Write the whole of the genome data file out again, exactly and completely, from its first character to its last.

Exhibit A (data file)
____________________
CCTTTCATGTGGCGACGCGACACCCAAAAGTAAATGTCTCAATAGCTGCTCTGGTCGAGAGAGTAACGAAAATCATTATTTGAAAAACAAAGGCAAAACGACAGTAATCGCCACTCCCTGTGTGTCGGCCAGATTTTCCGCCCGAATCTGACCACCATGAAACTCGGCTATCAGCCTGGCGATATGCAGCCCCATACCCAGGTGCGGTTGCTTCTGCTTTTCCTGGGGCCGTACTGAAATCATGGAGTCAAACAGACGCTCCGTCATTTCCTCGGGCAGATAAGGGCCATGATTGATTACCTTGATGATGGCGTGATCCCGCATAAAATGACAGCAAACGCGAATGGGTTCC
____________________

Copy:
CCTTTCATGTGGCGACGCGACACCCAAAAGTAAATGTCTCAATAGCTGCTCTGGTCGAGAGAGTAACGAAAATCATTATTTGAAAAACAAAGGCAAAACGACAGTAATCGCCACTCCCTGTGTGTCGGCCAGATTTTCCGCCCGAATCTGACCACCATGAAACTCGGCTATCAGCCTGGCGATATGCAGCCCCATACCCAGGTGCGGTTGCTTCTGCTTTTCCTGGGGCCGTACTGAAATCATGGAGTCAAACAGACGCTCCGTCATTTCCTCGGGCAGATAAGGGCCATGATTGATTACCTTGATGATGGCGTGATCCCGCATAAAATGACAGCAAACGCGAATGGGTTCC